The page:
Israel recently advanced legislation calling for tens of thousands of Bedouin citizens to be uprooted and dispossessed. As a rabbi, as someone who cares deeply about Israel and as someone who has close ties with Bedouin families, I am alarmed and deeply troubled.
On Monday, May 6, Israel’s Ministerial Committee on Legislative Affairs approved the draft “Bill on the Arrangement of Bedouin Settlement in the Negev” and sent it on to the Knesset for passage. This legislation would cause 30,000 to 40,000 Bedouin Israelis to be expelled from their homes and more than two dozen villages to be demolished within three years. It would also authorize funding for 150 new police and security officers to supplement a force of 250 officers already allocated to the job of carrying out expulsions of the Bedouin.
Before I became a rabbi 15 years ago, I had the unique opportunity as an early-childhood educator to teach in a newly-established pre-school for the El-Okbi Bedouin tribe in the Negev desert in southern Israel. I lived with the family of Zana and Yusef El-Okbi and developed a wonderful friendship with Zana. In spite of the demands of caring for her husband and six children, Zana took the time to teach me about the Bedouin culture and way of life and to educate me about the plight of the Bedouin in the Negev.
I remember one afternoon, sitting outside in the spring sunshine with Zana, her sisters-in-law and her cousins. While everyone was washing laundry by hand, the conversation turned to discrimination against the Bedouin. These women could see that the Jewish settlements in the area had electricity, running water, roads and agricultural assistance, as well as better schools and better health care. Zana told us that recently representatives of several tribes had gone to talk with a government official about water rights. His reply had been: “We don't even have enough water for all the Jews. Why should we give any to you?” Then Zana looked at me and said, in a way that was more bewildered than angry, “Why are your people doing this to us?” I didn't have an answer.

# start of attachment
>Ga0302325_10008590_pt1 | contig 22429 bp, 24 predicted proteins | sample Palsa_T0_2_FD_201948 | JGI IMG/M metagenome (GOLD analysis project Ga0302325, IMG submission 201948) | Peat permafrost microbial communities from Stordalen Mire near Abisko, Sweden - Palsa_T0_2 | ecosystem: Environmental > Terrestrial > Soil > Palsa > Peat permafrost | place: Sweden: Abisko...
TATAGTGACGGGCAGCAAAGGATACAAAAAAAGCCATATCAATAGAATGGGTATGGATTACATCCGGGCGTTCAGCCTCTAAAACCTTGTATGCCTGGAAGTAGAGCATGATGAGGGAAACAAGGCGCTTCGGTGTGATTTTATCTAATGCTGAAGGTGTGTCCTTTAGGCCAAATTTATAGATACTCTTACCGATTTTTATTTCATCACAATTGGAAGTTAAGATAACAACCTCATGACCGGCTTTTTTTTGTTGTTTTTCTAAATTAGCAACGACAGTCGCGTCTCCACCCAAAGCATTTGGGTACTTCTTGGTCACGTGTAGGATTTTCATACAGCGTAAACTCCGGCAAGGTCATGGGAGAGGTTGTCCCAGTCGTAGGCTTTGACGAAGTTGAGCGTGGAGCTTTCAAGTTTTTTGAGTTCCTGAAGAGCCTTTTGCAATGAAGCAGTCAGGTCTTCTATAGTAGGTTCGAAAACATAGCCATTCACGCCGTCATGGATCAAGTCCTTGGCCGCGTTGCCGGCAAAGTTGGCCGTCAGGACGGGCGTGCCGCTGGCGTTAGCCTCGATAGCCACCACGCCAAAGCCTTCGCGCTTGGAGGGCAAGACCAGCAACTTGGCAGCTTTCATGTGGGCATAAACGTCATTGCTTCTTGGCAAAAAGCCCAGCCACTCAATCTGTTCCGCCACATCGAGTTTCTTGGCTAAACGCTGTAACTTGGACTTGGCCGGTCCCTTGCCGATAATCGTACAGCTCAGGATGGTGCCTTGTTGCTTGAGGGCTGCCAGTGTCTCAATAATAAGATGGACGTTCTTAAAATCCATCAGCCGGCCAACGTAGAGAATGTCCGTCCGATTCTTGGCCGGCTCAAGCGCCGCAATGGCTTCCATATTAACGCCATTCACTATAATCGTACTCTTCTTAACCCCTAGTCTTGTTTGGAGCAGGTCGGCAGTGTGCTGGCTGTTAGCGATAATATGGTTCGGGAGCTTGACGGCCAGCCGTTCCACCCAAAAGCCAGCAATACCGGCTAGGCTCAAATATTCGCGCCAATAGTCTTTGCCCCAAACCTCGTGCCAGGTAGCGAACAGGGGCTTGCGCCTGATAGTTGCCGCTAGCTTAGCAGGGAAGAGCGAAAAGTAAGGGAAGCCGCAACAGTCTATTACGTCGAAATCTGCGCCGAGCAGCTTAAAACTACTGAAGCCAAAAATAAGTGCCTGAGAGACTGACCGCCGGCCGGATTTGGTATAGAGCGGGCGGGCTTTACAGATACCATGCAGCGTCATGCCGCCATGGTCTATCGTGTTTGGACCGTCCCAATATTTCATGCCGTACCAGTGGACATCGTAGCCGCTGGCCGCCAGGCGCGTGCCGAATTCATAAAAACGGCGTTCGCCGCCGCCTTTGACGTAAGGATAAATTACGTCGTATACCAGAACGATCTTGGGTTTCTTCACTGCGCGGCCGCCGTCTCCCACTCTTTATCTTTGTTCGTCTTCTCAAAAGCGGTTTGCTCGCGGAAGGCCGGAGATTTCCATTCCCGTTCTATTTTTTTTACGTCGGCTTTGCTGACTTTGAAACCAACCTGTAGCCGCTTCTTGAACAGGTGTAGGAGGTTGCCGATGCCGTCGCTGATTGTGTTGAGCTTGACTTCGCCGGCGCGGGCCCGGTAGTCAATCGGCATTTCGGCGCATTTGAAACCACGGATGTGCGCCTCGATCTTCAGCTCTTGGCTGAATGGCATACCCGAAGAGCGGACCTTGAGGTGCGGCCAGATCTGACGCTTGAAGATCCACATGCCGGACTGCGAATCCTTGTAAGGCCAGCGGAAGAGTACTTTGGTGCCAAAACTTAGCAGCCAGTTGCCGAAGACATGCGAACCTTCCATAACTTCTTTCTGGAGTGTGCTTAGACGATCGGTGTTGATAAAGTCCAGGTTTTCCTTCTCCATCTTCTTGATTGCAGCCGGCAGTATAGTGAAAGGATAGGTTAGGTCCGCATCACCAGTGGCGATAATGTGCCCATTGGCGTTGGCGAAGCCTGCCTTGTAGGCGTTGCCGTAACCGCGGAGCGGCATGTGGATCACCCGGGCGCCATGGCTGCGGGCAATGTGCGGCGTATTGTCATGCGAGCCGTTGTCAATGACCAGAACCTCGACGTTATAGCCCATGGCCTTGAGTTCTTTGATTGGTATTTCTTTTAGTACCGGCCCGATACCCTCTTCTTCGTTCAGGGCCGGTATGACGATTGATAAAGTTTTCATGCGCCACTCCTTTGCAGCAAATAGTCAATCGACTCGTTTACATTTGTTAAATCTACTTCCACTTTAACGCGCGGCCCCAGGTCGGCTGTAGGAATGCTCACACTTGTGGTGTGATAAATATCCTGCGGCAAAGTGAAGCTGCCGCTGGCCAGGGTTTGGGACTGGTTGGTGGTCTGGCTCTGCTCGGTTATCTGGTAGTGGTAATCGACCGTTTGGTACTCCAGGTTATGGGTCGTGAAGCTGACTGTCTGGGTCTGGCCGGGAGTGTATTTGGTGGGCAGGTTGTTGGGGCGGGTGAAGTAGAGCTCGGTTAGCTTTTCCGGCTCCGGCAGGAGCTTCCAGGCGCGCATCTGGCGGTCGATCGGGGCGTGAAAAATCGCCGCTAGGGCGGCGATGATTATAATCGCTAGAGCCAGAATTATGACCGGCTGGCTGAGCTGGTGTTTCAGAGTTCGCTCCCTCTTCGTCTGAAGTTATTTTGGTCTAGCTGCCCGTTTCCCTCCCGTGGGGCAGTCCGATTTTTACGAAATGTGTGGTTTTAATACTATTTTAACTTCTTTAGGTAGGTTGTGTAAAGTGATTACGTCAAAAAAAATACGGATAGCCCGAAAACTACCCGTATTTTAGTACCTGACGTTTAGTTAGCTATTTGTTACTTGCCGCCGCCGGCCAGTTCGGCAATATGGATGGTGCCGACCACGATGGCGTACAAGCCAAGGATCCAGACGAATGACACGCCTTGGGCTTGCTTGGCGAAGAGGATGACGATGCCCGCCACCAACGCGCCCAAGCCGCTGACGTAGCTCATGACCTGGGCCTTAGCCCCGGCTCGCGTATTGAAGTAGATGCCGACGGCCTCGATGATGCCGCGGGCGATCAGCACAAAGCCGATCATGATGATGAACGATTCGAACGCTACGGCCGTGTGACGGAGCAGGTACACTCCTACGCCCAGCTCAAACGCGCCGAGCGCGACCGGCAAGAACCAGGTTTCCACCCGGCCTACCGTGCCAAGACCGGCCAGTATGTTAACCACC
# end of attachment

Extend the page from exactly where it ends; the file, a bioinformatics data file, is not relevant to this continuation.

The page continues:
The situation of the Negev Bedouin has been precarious for many decades. After the establishment of the State of Israel, the government used martial law to require essentially all the Bedouin to live in an arid area known as the Siyag, east of Beer Sheva. When Israel developed a master zoning plan for the Siyag area in the 1960s, it did not acknowledge the existence of any of the Bedouin villages, regardless of whether they pre-dated Israeli statehood or were established after the forced relocation. The government then zoned all land within the Siyag as exclusively for industrial, military or Jewish agricultural purposes. All Bedouin houses and structures became “illegal,” which meant the government could come and demolish them at any time.
Then, in the late 1960s, the government began building urban “townships” for the Bedouin and used persuasion and coercion to move them there. This required abandoning their traditional way of life based on tribal, agricultural villages. In the townships, each Bedouin family is given a house with electricity and running water. However, they have no access to agricultural land, few businesses and limited industry, resulting in high unemployment rates and the highest poverty rates of any towns in Israel.
If the new “Bill on the Arrangement of Bedouin Settlement in the Negev” goes forward, Bedouin men, women, and children would be forced to leave their homes, villages, and lands. Some of them will go quietly, but some will resist and will be forced to leave. It will be reminiscent of the many times in Jewish history that Jewish men, women, and children were forced to leave their homes and villages at gunpoint or at the point of a sword. And I will ask myself, as Zana asked me, “Why are my people doing this to them?” But I will have no answer.
However, the law has not passed and it is not too late for Israel to change course. Even if Israel agreed to all current Bedouin land claims, Bedouin lands would only amount to 5 percent of the territory of the Negev. Instead of forcibly displacing and dispossessing tens of thousands of Bedouin, Israel could recognize their villages, include them in the plan for the Negev and give them the infrastructure and services routinely afforded to Jewish villages.
It is time for a different vision of the Negev, one in which Jewish and Bedouin citizens develop the lands of the Negev together, fulfilling the promise found in Israel's Declaration of Independence to “foster the development of the country for the benefit of all its inhabitants.”